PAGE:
The Worth of Greatness: Pujols

Albert Pujols is the greatest player in baseball right now... we can all agree on that.  In his first 10 seasons, Albert has earned rookie of the year honors, he's won 6 silver sluggers, 3 NL MVP's (finished second 4 more times), 2 gold gloves and is currently one of 6 players in ML history with a combined +.300 BA, +.400 OBP and +.600 SLG (the other guys you might have heard of - Ruth, Williams, Gehrig, Foxx and Greenberg).  He's on his way towards overtaking Lou Gehrig as the greatest first baseman of all time.

This much is true but the tougher question is what is this once in a generation player really worth?

Is he worth the astronomical sticker price, reportedly 10 years and $300 million or is Kenny Williams right, are we asinine for even considering the thought of paying a baseball player $30 million per season?

I started this piece attempting to rationalize Albert's demands by comparing that $30 million salary to some of the greats - Ruth, Williams and Mays.  The first thing I did was look at Ruth's salary in 1930 ($80,000) and index it for normal inflation (3% long-term historical rate of inflation).  The "real" value of that contract would be a whopping $851,271; not what I had expected.  My knee-jerk at this point was that I should probably start thinking about other topics... but I pressed on.  At this point, I should probably give credit where credit is due - I obtained a lot of my information from a fascinating blog post written by Michael J. Haupert called "The Economics of Baseball."  Here, I was able to mine a lot of data.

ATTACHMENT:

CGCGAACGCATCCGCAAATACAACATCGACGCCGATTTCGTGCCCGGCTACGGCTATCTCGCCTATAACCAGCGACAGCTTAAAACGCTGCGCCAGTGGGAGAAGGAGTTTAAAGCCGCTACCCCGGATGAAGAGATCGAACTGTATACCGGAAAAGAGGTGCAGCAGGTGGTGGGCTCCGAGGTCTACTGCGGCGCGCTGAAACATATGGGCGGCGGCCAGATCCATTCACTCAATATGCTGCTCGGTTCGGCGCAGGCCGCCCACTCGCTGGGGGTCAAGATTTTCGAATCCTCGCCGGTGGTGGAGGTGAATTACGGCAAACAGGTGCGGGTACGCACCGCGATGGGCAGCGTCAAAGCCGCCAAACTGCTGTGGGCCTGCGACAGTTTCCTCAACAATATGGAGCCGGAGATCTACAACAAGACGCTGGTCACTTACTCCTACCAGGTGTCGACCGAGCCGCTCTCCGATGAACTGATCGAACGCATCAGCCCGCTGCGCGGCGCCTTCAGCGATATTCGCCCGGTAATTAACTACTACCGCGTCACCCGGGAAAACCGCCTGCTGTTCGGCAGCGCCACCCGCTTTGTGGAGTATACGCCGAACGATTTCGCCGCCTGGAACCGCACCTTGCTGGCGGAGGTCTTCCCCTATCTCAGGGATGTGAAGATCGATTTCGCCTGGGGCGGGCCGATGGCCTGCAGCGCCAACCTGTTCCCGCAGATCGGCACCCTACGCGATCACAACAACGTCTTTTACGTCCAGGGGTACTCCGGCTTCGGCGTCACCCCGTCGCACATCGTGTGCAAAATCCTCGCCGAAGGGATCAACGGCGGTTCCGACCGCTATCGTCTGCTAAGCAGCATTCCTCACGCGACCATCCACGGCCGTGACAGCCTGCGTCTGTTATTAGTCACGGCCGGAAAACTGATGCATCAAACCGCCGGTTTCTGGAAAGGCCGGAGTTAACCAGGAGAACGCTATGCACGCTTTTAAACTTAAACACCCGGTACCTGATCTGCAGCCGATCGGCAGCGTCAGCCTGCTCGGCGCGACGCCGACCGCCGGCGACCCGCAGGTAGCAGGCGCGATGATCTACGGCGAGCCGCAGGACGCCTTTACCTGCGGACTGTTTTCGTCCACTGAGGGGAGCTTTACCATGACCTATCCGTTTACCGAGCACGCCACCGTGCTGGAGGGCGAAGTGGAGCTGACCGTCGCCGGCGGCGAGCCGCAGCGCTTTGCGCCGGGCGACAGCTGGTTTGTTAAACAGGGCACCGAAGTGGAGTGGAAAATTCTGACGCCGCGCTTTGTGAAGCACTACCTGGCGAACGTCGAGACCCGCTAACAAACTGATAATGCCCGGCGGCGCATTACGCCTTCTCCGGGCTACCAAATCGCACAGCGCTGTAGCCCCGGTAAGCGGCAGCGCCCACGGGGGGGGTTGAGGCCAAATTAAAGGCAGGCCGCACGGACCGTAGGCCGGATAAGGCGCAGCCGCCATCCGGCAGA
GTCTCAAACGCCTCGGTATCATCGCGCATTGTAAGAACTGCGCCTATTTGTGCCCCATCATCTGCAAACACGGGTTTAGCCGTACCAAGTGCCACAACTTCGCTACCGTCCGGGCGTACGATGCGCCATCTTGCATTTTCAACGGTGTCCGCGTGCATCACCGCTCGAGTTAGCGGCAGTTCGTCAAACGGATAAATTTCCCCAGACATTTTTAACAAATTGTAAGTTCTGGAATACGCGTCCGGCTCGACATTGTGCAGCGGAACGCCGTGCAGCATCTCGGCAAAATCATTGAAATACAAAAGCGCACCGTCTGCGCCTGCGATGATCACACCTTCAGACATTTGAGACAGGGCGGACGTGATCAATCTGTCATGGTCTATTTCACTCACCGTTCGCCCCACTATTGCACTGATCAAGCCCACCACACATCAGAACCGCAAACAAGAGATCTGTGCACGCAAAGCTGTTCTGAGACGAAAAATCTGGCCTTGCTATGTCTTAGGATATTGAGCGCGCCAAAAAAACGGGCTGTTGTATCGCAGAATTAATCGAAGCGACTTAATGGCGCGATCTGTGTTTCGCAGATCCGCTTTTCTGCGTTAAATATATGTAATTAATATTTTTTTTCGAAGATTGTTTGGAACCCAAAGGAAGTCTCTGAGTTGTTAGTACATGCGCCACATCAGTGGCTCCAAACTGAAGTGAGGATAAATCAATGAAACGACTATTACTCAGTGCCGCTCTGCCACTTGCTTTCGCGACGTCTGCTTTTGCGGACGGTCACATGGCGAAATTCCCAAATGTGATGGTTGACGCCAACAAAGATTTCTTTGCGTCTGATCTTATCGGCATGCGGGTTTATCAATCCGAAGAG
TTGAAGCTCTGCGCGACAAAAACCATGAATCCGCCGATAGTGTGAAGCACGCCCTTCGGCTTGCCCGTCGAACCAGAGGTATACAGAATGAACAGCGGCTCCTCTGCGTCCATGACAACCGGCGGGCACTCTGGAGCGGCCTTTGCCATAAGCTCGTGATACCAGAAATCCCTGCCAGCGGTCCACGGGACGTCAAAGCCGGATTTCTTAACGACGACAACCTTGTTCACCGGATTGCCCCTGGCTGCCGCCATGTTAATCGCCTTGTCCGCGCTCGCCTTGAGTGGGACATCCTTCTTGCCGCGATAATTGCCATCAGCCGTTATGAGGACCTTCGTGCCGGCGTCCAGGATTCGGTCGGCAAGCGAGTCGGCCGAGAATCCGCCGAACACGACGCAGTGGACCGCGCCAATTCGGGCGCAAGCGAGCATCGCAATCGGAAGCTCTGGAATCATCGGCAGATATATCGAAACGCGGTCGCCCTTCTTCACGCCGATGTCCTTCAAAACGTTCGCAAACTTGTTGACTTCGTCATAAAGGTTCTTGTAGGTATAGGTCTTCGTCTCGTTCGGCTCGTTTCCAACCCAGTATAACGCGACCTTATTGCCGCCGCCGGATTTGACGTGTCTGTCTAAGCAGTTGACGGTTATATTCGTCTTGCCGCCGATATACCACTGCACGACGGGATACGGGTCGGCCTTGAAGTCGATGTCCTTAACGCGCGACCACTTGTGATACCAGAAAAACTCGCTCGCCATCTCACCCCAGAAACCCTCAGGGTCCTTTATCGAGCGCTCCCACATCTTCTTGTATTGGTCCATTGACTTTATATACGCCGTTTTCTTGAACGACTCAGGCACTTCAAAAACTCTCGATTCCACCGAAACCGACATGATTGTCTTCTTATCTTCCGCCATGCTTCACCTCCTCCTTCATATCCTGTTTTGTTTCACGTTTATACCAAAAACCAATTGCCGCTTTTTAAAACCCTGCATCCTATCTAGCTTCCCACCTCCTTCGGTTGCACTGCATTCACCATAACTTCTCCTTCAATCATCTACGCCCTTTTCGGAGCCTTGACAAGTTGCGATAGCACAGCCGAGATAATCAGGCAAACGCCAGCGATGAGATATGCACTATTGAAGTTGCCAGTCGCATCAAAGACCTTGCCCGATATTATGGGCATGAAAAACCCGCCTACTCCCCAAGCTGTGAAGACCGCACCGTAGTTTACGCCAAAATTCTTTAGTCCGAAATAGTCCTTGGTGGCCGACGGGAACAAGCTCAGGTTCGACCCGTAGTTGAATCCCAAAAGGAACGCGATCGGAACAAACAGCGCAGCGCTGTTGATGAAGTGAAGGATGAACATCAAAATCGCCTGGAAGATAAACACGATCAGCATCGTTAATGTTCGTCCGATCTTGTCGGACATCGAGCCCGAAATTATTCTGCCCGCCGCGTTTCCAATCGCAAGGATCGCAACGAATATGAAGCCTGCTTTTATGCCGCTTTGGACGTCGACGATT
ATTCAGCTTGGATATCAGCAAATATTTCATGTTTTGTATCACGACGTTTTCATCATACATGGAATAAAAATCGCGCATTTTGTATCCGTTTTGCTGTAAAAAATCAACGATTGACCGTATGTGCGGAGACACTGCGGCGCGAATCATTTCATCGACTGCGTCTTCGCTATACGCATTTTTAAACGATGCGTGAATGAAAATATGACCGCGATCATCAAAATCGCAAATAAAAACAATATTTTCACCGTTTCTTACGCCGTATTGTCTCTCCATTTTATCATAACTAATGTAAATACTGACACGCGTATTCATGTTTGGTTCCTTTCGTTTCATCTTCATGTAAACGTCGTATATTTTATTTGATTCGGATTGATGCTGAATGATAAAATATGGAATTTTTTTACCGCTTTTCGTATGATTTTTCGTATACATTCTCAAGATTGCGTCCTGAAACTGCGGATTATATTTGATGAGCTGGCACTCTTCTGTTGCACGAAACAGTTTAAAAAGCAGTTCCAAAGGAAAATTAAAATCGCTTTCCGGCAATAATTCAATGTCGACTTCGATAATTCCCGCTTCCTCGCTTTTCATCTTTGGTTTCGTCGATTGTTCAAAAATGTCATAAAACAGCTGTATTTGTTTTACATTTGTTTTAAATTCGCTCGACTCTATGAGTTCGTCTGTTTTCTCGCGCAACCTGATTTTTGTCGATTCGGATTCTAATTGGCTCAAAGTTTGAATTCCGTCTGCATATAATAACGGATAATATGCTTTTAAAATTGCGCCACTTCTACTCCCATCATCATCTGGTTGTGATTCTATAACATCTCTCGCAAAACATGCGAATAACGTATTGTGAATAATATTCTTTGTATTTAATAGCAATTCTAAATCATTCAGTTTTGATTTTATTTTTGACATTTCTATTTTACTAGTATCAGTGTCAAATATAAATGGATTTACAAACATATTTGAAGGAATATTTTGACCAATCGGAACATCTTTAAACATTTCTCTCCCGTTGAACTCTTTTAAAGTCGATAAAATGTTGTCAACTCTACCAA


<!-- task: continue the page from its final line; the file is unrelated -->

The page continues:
One thing I noticed right off the bat was that Mr. Haupert had a database for historical franchise values.  With this data (and using a more current value for average franchise value which I pulled from a 2009 article published in Forbes called, The Business of Baseball),  I was able to ascertain a "baseball inflation" figure to link to player salaries.  Over the past 90 years, franchise values have risen at a rate of roughly 7% (rounded down).  Apply that rate to Babe Ruth's salary - Babe Ruth would be worth roughly $35 million today.  Great, I was on the right track, right?  Well, thirty years later in 1959, Ted Williams was making $125,000; applying the same principle, he would be worth $3.68 million.  The further you get from the 1920's and 30's (post live ball when baseball began to hit its stride), the more skewed these numbers get.  It wasn't until the late 1970's and 1980's that we began to see real growth in player salaries and that spike in salary is directly related to the removal of baseball's reserve clause, striking down its anti-trust status and introducing the world of free agency. 

Since that time, average player salaries have risen from $18,568 in the 1960's to $2,165,627 in the 2000's.